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Friday, March 21, 2014

More Attention Problems During Childhood Predict Poorer Executive Functioning in Late Adolescence

scream and shout
scream and shout (Photo credit: mdanys)
Having attention problems as a young child predicted later difficulties with response inhibition in adolescence. As educators, its really important to establish clear and effective behavior management strategies and classroom/gym rules. Helping young children especially with inattention, disorganization, impulsivity, and hyperactivity at a young age might help offset or reduce lower executive function scores as adolescents. I would love to know what more about intervention studies run and their long-term impact on executive function levels.
Attention problems (behavior problems including inattention, disorganization, impulsivity, and hyperactivity) are widely thought to reflect deficits in executive functions (EFs). However, it is unclear whether attention problems differentially relate to distinct EFs and how developmental stability and change predict levels of EFs in late adolescence. We investigated, in an unselected sample, how teacher-rated attention problems from ages 7 to 14 years related to three correlated but separable EFs, measured as latent variables at age 17. Attention problems at all ages significantly predicted later levels of response inhibition and working memory updating, and to some extent set shifting; the relation to inhibiting was stronger than the relations to the other EFs or IQ. Growth models indicated that attention problems were quite stable in this age range, and it was the initial levels of problems, rather than their changes across time, that predicted later EFs. These results support the hypothesis that attention problems primarily reflect difficulties with response inhibition.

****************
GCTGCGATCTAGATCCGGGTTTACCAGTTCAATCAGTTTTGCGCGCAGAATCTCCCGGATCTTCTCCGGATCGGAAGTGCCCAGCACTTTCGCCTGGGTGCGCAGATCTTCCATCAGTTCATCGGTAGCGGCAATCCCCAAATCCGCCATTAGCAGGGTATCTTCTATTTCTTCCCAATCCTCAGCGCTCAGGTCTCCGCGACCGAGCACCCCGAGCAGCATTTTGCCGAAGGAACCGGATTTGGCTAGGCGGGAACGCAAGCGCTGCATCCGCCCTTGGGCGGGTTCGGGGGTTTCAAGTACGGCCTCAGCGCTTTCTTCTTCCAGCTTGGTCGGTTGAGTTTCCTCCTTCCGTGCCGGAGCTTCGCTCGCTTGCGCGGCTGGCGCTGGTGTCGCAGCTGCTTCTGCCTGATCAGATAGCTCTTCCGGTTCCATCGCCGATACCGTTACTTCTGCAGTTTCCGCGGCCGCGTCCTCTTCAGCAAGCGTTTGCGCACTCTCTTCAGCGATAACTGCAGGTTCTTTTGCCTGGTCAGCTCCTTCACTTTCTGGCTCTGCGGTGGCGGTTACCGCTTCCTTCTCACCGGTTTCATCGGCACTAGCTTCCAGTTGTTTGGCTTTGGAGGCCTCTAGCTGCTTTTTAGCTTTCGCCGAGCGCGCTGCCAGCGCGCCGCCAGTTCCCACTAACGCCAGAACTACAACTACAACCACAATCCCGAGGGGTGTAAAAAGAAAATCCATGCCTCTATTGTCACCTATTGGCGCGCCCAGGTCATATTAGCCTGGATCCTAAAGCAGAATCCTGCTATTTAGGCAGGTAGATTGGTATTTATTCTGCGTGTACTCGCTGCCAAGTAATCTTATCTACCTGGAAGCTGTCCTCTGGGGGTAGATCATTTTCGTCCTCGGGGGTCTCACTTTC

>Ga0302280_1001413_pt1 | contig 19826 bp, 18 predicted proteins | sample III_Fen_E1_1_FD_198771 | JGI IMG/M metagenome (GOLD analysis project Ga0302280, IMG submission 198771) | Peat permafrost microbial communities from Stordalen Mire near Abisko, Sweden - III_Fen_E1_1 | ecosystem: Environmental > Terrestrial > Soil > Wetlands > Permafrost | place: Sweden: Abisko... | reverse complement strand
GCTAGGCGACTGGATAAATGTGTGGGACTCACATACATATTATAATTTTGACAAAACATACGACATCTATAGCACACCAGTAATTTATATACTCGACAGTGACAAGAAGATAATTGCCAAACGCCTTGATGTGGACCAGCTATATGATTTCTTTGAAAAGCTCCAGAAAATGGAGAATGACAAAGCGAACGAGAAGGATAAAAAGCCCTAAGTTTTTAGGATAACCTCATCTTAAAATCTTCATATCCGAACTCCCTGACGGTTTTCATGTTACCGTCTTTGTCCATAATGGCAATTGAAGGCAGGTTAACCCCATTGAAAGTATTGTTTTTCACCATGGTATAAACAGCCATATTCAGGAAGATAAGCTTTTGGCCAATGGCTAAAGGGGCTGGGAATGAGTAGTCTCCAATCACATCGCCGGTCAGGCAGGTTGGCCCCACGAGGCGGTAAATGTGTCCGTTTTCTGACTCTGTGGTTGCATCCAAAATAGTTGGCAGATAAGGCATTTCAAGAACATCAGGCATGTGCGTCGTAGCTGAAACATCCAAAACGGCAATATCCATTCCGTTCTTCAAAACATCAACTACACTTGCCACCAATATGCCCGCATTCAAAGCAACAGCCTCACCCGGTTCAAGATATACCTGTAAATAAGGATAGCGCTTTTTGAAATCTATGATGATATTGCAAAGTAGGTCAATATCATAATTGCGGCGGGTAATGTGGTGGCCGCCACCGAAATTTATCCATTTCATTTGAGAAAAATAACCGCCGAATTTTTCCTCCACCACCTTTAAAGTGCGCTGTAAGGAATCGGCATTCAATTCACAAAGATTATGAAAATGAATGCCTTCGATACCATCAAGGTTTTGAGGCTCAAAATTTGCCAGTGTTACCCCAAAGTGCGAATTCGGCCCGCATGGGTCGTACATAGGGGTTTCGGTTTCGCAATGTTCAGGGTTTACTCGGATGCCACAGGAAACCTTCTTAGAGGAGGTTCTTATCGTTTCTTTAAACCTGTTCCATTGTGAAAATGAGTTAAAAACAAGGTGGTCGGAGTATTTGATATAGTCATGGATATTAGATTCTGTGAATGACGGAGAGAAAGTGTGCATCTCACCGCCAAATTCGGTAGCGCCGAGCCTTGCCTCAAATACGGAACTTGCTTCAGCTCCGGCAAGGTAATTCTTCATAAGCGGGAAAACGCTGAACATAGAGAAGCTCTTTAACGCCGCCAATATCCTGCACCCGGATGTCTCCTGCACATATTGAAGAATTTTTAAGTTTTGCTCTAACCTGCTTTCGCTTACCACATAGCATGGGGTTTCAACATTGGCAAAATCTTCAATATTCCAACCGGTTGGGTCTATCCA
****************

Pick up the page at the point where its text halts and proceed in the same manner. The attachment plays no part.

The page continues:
Greater Attention Problems During Childhood Predict Poorer Executive Functioning in Late Adolescence
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